Sen’s essay concerns the existence of extensive hunger amidst unprecedented global prosperity in the contemporary world, but he argues that the problem would be decisively solvable if our response were no longer shaped by Malthusian pessimism. Effective famine prevention does not turn on food supply per head and the automatic mechanism of the market: there can be plenty of food while large sections of the population lack the means to obtain it. Effective famine prevention thus requires “entitlements.” Economically, governments can and should provide public employment programs so that those threatened by famine can be empowered to command food. Politically, democratic participation and a free press can work to ensure government accountability for famine prevention. The choice that Sen urges, however, is not for the state over the market—the experience of the Indian state of Kerala demonstrates that a voluntaristic approach can work as well or better than China’s compulsory “one child policy” in limiting the rapid population growth that contributes to world hunger. Rather, a reasoned solution to the problem of hunger must acknowledge the complementary importance of both well-functioning markets and open and democratic public action.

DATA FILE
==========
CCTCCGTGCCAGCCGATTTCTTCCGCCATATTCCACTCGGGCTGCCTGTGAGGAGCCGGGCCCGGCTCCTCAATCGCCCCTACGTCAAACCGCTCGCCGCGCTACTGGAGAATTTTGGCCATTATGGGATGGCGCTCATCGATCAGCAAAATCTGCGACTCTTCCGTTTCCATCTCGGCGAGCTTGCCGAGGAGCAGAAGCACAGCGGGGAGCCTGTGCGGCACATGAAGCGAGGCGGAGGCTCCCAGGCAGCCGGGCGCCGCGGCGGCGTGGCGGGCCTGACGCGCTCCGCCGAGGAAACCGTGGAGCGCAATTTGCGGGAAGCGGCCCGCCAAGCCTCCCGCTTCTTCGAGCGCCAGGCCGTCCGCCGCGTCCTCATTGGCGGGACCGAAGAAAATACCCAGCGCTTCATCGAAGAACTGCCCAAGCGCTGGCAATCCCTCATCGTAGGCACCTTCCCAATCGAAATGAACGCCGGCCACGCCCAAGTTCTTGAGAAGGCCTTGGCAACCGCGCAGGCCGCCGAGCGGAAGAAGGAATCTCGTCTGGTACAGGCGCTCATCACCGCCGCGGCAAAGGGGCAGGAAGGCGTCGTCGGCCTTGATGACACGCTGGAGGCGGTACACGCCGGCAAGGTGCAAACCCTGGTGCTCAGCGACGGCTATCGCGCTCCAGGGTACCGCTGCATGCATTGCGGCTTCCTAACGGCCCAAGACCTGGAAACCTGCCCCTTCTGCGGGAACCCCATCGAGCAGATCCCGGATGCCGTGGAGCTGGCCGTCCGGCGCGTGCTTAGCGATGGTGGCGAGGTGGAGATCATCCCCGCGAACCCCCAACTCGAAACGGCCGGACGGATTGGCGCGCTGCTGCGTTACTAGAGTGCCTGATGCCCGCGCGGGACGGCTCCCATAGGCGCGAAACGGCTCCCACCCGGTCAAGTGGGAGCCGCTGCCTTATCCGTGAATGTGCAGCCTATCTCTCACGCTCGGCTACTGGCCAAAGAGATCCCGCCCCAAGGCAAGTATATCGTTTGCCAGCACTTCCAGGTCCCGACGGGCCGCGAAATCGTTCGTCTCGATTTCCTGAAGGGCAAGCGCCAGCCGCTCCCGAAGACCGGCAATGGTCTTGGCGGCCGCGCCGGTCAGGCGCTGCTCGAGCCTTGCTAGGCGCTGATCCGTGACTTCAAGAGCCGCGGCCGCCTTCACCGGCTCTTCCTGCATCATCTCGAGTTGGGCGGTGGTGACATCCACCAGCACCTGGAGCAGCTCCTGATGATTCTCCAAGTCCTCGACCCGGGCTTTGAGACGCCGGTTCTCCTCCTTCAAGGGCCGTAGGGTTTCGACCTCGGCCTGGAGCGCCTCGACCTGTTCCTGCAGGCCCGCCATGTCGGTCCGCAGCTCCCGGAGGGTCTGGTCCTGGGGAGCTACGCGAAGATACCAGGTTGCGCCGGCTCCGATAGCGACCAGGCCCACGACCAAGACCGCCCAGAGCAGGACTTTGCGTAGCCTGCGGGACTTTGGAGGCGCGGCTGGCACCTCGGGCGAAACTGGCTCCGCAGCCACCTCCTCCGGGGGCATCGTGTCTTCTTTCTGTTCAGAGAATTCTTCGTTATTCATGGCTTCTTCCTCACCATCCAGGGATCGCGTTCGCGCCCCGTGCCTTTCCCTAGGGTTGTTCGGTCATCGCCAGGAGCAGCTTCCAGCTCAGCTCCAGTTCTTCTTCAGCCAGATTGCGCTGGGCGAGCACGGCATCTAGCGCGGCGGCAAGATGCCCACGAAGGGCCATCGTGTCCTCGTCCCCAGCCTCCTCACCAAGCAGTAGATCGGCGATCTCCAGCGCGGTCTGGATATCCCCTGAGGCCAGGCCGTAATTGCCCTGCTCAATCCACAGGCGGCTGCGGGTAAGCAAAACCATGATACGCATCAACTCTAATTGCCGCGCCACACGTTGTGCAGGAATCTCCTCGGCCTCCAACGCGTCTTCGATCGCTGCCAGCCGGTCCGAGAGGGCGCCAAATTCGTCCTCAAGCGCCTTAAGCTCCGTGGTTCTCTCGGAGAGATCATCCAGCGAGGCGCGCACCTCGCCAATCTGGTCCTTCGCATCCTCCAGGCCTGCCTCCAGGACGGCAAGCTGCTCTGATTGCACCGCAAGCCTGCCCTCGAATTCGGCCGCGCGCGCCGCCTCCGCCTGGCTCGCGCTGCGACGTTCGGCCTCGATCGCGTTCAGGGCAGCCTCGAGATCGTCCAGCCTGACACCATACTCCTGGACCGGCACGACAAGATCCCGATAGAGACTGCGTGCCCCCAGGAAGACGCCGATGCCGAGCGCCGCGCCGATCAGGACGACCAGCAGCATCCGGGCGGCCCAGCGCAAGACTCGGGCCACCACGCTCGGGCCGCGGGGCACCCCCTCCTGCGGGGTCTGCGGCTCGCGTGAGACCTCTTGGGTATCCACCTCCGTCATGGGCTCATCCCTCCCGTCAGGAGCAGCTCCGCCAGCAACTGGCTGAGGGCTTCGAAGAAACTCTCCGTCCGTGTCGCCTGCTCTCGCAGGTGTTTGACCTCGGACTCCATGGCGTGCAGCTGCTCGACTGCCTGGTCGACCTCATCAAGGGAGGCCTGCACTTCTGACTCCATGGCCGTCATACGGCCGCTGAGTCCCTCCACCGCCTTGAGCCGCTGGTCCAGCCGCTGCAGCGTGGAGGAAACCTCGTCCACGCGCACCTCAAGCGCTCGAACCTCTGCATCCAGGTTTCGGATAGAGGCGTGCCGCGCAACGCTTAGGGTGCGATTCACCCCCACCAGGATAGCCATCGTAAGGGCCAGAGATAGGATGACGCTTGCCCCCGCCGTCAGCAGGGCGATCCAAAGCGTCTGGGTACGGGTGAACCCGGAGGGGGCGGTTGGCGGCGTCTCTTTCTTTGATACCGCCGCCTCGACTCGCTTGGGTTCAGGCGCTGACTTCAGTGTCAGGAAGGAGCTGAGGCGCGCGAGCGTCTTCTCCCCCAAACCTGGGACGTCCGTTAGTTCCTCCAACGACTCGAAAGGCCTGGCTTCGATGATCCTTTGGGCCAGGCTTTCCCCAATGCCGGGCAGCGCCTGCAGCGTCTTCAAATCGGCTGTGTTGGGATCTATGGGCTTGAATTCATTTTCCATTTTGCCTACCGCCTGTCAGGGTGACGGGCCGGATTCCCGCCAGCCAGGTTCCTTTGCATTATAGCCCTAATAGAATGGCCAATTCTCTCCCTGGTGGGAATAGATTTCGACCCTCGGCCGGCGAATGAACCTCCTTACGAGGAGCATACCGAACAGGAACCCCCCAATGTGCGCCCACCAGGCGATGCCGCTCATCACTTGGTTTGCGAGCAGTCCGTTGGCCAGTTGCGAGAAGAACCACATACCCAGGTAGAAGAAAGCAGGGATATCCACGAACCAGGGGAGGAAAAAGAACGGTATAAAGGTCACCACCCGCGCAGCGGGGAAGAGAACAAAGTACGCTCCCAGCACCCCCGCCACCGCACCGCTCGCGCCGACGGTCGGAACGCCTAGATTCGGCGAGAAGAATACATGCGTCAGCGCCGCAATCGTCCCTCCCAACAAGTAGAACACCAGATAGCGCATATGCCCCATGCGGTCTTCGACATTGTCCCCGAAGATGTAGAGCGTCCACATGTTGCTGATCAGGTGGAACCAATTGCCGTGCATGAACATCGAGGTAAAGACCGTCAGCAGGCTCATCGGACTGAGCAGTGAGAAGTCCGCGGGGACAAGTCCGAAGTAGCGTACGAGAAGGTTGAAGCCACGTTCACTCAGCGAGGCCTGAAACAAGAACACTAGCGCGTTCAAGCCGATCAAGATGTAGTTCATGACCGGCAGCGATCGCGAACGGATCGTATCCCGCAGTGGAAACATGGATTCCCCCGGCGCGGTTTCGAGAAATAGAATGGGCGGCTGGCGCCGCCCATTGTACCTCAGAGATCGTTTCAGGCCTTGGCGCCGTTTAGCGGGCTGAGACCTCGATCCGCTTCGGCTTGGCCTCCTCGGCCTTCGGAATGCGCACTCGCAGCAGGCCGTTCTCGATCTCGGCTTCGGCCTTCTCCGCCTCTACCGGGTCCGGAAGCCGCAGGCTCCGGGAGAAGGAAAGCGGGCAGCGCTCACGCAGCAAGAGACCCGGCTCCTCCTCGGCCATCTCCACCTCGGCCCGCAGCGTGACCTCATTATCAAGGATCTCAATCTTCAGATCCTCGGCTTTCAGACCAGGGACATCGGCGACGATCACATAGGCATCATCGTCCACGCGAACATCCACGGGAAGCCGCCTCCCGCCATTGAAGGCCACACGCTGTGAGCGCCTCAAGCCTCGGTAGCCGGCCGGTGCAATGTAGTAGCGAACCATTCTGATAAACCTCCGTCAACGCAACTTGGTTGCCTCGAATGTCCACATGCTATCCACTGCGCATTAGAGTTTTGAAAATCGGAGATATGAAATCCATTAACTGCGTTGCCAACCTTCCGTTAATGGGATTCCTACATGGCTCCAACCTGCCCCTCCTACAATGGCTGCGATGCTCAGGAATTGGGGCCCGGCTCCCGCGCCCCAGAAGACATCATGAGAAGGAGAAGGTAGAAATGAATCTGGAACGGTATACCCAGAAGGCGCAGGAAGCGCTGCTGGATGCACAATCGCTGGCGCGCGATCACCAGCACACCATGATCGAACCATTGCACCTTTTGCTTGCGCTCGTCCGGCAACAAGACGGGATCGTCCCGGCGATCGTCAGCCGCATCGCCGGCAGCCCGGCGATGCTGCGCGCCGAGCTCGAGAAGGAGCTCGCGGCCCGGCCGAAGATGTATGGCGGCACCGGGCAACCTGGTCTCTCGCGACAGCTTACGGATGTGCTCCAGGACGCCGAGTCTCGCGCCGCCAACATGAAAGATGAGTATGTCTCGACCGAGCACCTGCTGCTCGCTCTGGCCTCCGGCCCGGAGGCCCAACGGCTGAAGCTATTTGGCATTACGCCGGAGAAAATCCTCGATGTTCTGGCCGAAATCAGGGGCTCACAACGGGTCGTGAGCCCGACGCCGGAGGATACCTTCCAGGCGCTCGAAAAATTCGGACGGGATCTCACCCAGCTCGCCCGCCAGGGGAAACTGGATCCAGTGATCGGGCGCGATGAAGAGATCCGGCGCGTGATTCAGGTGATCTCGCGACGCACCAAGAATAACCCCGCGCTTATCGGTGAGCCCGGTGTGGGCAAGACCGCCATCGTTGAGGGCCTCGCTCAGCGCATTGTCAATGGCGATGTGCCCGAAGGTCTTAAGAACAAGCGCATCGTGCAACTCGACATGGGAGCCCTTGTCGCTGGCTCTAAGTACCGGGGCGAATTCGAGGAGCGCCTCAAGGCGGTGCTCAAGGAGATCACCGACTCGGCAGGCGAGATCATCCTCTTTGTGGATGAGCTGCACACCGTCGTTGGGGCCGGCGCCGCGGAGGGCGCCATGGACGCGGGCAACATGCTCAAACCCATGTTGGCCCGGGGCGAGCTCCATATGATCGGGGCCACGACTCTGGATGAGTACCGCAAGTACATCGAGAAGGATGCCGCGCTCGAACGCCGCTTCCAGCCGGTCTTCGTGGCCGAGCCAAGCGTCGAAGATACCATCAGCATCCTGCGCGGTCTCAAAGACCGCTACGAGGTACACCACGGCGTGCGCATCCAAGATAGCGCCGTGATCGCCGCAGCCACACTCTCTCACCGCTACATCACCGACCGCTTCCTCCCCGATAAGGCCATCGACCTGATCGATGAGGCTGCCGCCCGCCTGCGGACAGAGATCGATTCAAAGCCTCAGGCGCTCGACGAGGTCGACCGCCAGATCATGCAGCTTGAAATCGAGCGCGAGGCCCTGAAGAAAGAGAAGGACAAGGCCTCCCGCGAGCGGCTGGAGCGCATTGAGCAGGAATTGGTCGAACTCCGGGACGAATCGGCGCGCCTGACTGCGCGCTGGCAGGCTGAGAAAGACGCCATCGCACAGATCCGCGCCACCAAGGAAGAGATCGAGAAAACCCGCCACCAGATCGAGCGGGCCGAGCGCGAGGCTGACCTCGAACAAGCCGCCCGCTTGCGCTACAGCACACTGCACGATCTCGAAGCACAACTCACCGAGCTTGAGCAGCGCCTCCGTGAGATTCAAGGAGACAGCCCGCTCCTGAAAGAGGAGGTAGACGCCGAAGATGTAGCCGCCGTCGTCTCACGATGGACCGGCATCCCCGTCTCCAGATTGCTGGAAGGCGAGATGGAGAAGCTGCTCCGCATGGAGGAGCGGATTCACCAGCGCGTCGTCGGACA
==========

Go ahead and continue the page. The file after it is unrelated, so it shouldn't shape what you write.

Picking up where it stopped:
Skip Nav Destination
April 1, 2019
Jeffrey M. Perl
Research Article| April 01 2019
The Political Economy of Hunger: On Reasoning and Participation
Common Knowledge (2019) 25 (1-3): 348–356.
Amartya Sen; The Political Economy of Hunger: On Reasoning and Participation. Common Knowledge 1 April 2019; 25 (1-3): 348–356. doi: https://doi.org/10.1215/0961754X-7299462
Download citation file:
Don't already have an account? Register
You could not be signed in. Please check your email address / username and password and try again.
Could not validate captcha. Please try again.
Sign in via your InstitutionSign In
Citing articles via
The Effects of Intrauterine Malnutrition on Birth and Fertility Outcomes: Evidence From the 1974 Bangladesh Famine